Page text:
Read about John Szabo’s and Sara d’Amato’s top picks from the California-themed March 15th VINTAGES release here.


Top 10 Reasons to Attend the California Wine Fair

10.  Get Inspired – learning about California wines at the California Wine Fair may just inspire you to visit the Golden State in 2014.  Get help planning your trip at

9.  Great Value for Money! – for one fair price you can sample a myriad of wines at varying price points without having to purchase extra tasting tickets.

8.  Amazing Flavour Sensations – along with California’s most beloved varieties (Cabernet Sauvignon, Chardonnay, and Zinfandel), get ready to taste wines made from a huge range of varieties such as Pinot Noir, Viognier, Rhone varieties, Bordeaux varieties, and Sauvignon Blanc.

7.  Appellations Abound! – drill deep into the stylistic differences of wines from a variety of appellations including Alexander Valley, Dry Creek Valley, Sonoma Coast, Oakville, Sta. Rita Hills, Monterey County, Lodi, Carneros and Paso Robles, to name a few.

6.  California Wines are Eco-Friendly – the Wine Institute and the California Association of Winegrape Growers (CAWG) developed the Code of Sustainable Winegrowing in 2002 to promote environmental stewardship and social responsibility in the California wine industry.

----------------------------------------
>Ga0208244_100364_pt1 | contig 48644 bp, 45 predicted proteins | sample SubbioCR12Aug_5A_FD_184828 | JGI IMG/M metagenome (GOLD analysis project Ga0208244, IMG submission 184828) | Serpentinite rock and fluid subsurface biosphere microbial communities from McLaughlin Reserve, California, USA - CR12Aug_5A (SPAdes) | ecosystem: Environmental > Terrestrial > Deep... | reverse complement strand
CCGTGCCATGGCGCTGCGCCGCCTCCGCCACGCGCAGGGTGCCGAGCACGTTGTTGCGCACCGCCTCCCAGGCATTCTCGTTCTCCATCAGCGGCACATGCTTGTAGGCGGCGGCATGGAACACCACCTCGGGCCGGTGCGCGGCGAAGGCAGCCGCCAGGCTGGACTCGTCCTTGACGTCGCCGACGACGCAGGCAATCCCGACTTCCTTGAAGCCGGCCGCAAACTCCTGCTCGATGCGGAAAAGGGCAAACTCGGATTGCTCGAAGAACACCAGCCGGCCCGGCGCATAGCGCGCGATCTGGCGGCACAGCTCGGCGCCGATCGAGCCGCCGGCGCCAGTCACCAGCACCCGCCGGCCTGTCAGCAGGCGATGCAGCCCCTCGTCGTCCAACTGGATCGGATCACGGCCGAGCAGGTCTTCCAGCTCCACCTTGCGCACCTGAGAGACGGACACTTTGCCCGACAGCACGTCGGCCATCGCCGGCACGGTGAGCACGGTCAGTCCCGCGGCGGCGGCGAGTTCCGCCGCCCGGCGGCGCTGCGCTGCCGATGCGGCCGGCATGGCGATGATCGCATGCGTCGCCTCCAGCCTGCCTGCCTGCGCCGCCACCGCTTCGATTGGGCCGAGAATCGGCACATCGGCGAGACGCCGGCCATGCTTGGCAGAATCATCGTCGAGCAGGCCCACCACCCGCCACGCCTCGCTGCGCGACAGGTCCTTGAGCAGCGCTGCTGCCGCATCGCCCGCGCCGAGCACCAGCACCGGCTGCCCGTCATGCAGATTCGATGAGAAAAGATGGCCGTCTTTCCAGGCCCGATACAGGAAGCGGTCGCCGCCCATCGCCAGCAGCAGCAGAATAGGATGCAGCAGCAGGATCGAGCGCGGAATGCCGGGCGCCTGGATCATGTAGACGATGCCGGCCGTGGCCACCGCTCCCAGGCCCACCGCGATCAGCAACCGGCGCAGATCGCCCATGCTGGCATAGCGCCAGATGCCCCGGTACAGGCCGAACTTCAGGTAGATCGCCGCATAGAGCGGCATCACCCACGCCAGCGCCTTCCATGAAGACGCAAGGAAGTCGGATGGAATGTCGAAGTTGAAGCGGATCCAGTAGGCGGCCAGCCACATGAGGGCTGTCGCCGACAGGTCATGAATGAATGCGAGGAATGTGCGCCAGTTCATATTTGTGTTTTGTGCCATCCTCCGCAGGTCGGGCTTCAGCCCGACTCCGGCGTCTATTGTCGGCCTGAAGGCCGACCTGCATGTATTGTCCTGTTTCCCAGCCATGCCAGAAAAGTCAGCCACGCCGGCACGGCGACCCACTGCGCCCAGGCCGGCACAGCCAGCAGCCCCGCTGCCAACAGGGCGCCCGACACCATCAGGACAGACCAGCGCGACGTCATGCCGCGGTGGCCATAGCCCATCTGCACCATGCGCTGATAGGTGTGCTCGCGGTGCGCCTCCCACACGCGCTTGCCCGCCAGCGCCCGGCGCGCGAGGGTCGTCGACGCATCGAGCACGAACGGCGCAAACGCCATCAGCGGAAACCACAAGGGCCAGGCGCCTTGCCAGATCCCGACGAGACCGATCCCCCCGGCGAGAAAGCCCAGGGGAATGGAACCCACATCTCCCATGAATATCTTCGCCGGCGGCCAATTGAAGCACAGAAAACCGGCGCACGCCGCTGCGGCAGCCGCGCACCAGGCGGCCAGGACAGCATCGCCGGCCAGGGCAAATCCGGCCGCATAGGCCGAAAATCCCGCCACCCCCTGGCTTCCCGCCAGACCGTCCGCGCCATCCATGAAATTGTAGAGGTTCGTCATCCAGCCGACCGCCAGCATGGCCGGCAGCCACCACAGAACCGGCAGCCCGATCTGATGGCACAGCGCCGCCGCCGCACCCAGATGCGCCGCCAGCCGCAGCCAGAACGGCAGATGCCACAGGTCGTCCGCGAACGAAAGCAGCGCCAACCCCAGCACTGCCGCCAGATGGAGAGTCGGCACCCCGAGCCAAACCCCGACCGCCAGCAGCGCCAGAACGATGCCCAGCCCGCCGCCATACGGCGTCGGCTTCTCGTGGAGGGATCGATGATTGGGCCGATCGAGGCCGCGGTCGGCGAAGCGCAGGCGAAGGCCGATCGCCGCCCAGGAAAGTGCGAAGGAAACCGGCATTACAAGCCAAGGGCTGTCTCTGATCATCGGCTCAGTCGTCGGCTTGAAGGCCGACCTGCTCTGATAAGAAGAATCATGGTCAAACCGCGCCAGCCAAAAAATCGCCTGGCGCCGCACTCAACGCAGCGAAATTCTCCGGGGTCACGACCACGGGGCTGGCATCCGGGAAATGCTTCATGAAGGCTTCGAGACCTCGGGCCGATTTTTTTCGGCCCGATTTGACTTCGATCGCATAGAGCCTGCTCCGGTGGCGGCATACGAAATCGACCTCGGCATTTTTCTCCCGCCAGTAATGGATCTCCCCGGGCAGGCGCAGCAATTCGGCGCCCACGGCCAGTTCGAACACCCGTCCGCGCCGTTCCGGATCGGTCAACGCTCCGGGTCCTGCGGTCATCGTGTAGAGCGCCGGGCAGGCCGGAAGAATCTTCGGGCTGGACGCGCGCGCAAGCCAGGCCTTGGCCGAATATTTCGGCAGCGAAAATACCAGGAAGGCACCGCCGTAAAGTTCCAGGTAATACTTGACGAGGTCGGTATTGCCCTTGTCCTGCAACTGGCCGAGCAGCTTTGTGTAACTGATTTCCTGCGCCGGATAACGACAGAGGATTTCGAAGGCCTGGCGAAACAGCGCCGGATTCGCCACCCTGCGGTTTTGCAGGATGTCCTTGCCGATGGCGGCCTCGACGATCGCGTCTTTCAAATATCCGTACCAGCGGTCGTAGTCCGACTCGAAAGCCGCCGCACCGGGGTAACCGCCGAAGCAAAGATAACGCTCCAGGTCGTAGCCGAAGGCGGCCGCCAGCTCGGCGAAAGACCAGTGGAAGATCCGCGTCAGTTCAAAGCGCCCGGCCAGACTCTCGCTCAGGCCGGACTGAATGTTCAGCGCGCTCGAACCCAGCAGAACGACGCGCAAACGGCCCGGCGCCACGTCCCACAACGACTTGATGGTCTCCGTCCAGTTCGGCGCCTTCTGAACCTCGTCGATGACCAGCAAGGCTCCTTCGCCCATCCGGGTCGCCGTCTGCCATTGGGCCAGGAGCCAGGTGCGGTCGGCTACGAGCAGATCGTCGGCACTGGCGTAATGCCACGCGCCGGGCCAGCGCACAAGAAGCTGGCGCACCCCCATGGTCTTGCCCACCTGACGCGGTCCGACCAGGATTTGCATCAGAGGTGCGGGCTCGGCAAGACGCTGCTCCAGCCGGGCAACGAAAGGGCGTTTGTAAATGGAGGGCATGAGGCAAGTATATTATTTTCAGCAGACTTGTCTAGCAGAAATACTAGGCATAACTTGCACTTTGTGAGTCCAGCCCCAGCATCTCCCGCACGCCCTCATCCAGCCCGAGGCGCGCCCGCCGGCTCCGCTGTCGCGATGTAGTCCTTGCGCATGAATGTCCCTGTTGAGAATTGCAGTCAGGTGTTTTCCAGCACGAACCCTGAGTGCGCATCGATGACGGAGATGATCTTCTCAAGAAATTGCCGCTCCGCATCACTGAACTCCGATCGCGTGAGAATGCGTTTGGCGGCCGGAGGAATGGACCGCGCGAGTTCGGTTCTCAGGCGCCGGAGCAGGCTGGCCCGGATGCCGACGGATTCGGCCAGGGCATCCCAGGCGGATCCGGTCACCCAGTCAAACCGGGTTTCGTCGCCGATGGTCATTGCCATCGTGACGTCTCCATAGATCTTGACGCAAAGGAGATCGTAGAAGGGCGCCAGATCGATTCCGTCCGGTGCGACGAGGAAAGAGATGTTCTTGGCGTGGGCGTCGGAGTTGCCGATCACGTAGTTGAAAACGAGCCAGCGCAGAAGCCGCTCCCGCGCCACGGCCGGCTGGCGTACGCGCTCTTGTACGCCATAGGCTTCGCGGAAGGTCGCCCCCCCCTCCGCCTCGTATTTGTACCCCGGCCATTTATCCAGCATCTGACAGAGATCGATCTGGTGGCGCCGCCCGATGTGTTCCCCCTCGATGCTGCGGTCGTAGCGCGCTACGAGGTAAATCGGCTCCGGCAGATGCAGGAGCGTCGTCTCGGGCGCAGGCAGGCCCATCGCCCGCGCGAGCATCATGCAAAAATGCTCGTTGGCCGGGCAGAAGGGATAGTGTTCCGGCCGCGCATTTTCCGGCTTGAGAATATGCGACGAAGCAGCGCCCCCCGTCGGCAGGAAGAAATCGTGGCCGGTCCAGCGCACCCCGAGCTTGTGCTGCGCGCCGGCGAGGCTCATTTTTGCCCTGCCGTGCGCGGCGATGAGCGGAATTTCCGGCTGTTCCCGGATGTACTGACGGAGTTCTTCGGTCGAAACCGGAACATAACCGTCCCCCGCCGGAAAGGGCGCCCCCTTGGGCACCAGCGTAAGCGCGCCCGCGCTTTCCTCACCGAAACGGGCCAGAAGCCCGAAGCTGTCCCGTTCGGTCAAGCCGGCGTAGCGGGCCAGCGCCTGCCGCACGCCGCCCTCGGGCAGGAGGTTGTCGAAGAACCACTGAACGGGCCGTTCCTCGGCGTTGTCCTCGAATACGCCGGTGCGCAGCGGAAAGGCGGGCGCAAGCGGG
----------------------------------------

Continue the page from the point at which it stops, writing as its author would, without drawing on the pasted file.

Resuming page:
5.  Largest California Wine Tasting in Canada – and it’s all under one roof.  Explore the types of wines you like and experience the many flavours available at this event.

4.  Diversity of Styles – vintners will be coming from all over the Golden State and bringing a huge range of wines with them.  It’s a convenient way to learn the differences between the varieties and styles of wine.  There’s definitely something for everyone.

3.  Exciting New Wineries – explore a number of new wineries never before seen in Canada.  Check out the complete list at